Royal Palace Het Loo
Before you say 'That's a crazy name!', please take into account that the double 'o' is actually pronounced like the single letter 'o' in Dutch, making the word sound more like 'low' than like the British water closet you're thinking of. Thus, 'Het Loo' is pronounced as 'Hat Low'. Better, right?
In 1684 William III purchased the hunting lodge 'Het Loo' which is currently called 'the old Loo', the old lodge still on the premises. He built a new building and made it a summer palace.
In 1806 it became part of Louis Napoleon's property, who was made King of the Netherlands by Napoleon I. He made quite some changes to the gardens and plastered the buildings white. It became known as the 'White Loo'.
In 1815, when the royal family returned from exile, it was decided that from then on, the palace was designated as summer residence for the head of state.
In 1911, Queen Wilhelmina added an entire floor to the middle section of the building and extra buildings on the east side, which caused some of the symmetry of Het Loo to get lost.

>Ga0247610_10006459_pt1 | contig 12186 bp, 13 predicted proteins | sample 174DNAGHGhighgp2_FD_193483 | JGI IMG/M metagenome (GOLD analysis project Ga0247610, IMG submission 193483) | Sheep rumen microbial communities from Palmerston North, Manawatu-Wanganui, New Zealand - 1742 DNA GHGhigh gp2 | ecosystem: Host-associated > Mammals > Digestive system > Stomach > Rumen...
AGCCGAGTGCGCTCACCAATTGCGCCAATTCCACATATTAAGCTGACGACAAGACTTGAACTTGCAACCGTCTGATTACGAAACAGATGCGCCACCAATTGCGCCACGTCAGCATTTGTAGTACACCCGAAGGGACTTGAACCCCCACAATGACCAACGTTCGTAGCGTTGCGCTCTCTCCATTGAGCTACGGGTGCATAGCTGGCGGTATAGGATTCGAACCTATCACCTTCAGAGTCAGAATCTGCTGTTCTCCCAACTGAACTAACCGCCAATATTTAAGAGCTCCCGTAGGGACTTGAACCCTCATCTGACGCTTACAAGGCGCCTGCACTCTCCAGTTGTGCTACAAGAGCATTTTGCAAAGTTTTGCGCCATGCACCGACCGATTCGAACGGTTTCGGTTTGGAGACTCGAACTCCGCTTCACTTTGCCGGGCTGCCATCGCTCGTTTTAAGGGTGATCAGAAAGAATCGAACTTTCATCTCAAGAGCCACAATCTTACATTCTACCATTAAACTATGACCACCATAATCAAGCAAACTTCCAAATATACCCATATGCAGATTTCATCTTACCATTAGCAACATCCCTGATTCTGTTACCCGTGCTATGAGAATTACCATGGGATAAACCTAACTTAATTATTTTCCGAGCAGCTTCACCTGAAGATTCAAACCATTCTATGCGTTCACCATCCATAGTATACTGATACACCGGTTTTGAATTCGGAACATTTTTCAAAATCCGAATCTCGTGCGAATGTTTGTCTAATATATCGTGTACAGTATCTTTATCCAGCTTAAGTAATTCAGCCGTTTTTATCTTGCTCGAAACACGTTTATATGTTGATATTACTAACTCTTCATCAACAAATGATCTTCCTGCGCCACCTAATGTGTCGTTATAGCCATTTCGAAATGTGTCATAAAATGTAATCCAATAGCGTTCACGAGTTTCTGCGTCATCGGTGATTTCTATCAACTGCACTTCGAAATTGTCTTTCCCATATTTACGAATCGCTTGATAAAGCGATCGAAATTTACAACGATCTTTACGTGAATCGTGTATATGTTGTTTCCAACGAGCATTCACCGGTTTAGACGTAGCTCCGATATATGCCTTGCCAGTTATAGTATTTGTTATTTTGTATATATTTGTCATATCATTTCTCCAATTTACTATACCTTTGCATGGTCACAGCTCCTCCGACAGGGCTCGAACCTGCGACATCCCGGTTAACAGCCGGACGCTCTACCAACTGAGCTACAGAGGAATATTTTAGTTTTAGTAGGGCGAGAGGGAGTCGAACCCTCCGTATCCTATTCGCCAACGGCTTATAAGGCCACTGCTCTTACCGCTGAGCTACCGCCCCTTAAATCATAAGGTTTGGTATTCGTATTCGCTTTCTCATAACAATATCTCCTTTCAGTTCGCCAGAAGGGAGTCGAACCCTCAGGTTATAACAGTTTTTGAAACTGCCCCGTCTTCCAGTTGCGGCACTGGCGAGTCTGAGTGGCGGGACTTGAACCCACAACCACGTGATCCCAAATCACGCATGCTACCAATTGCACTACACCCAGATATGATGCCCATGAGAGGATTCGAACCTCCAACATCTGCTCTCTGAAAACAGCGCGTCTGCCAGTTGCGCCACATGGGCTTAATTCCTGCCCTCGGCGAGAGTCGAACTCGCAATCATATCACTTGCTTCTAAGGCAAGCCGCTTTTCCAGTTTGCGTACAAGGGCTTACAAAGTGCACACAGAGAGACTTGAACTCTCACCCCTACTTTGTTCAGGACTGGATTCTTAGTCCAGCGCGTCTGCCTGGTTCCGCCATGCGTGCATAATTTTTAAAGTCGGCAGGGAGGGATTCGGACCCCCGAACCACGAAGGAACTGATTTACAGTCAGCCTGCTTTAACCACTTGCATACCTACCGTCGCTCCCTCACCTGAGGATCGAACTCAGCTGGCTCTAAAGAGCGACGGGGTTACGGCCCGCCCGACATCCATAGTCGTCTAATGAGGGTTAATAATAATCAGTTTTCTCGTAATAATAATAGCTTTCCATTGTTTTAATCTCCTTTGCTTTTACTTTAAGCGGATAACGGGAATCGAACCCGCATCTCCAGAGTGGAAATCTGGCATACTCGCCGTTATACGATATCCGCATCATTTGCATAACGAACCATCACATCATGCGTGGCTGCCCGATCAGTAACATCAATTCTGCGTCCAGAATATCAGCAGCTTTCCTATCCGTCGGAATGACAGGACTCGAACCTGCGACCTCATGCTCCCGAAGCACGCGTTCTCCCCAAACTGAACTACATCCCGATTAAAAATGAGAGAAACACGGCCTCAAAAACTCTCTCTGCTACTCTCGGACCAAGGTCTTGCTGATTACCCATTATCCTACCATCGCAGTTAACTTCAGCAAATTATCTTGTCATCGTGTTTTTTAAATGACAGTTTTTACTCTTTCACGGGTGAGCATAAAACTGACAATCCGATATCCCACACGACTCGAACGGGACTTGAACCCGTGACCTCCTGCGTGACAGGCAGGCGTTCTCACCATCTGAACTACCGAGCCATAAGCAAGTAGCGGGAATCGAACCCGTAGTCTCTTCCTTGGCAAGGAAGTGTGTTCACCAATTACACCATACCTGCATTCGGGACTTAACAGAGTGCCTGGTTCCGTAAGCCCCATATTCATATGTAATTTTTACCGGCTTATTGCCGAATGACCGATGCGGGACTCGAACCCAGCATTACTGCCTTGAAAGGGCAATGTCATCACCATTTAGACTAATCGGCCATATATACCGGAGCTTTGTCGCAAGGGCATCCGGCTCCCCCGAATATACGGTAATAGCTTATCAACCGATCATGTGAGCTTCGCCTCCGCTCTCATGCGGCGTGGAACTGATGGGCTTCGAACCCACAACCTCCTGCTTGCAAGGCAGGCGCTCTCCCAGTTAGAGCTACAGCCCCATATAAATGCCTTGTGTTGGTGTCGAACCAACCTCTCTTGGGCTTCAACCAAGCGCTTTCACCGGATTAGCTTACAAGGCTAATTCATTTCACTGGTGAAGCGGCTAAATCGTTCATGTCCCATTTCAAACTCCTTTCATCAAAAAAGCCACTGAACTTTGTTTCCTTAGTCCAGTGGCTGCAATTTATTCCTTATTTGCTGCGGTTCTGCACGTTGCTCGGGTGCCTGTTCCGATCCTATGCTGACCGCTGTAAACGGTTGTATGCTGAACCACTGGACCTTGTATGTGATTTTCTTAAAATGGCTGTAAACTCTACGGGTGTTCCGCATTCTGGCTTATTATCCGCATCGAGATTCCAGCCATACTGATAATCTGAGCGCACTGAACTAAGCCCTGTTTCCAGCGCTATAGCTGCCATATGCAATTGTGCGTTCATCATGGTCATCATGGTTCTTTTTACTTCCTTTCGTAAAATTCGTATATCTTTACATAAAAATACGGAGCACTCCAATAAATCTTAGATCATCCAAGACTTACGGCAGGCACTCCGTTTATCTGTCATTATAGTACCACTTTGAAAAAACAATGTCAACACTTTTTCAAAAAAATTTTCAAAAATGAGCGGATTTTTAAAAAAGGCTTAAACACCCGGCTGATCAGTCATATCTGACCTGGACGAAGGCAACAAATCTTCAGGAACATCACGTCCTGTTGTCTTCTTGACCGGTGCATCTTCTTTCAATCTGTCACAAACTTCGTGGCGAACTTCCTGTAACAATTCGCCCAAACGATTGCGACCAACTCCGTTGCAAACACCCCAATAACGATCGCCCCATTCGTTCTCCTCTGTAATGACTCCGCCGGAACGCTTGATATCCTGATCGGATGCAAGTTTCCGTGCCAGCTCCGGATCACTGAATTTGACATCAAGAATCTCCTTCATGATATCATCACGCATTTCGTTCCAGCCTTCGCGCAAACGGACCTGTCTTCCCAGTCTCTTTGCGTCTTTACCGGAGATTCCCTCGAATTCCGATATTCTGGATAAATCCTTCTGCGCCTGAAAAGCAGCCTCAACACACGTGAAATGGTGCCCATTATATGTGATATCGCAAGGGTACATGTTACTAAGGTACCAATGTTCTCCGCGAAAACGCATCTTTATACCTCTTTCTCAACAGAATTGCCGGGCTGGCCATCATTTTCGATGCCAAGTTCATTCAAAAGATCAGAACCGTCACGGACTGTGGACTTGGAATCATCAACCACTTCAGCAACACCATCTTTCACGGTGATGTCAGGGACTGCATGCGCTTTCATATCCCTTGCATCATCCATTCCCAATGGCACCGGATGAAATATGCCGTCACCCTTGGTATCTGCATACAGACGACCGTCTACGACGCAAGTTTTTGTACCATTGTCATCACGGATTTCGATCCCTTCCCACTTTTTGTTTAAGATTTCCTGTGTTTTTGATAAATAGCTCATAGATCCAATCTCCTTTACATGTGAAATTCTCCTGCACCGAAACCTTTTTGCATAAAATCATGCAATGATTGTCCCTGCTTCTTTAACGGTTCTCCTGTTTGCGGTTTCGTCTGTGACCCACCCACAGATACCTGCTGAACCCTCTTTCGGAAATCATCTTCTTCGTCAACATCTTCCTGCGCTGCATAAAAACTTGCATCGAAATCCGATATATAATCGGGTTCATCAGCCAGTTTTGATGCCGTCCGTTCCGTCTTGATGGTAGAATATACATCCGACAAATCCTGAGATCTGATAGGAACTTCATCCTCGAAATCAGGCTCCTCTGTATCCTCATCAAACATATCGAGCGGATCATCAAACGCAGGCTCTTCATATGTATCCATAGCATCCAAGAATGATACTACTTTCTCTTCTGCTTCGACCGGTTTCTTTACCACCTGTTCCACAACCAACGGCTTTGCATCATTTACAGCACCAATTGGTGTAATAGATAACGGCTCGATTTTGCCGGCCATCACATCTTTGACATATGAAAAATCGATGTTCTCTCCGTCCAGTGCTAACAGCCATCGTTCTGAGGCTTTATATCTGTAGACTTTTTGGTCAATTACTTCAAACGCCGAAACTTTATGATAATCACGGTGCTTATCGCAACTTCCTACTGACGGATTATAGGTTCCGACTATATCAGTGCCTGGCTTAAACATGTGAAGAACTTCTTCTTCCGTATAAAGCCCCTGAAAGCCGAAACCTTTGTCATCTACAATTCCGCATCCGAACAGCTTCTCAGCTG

During the 2nd World War the building was occupied by the Germans. Queen Wilhelmina returned to Het Loo and passed away here in 1962. The last occupants were Princess Margriet and her husband (and aunt of the current King) who vacated the palace in 1975.
In 1970 is was decided that the palace would be turned into a museum and in 1977 the work started. The intention was to return Het Loo to its former glory from before Napoleonic times. The white stucco was removed as well as the extra floor and the garden was returned to its Baroque style. It opened in 1984.
Besides Het Loo and the Palace garden, there is an entire Royal Estate initially purchased by William III in the 17th century. Situated around the Old Loo, the area is over 1600 acres and accessible to the public. It is home to deer, wild boar and smaller animals like badgers and foxes, not to mention birds.
The website has it's entire information in English and is identical to the Dutch site. The information is here. If you want information about the palace park, check out the tab 'gardens'.
Sadly, as of January 7, 2018, the inside of the palace will be closed for renovations for 3 years so visiting the palace itself will not be an option. The 'Old Loo' is still being used by the royal family and also not accessable to the public but the gardens are open to the public in April and May.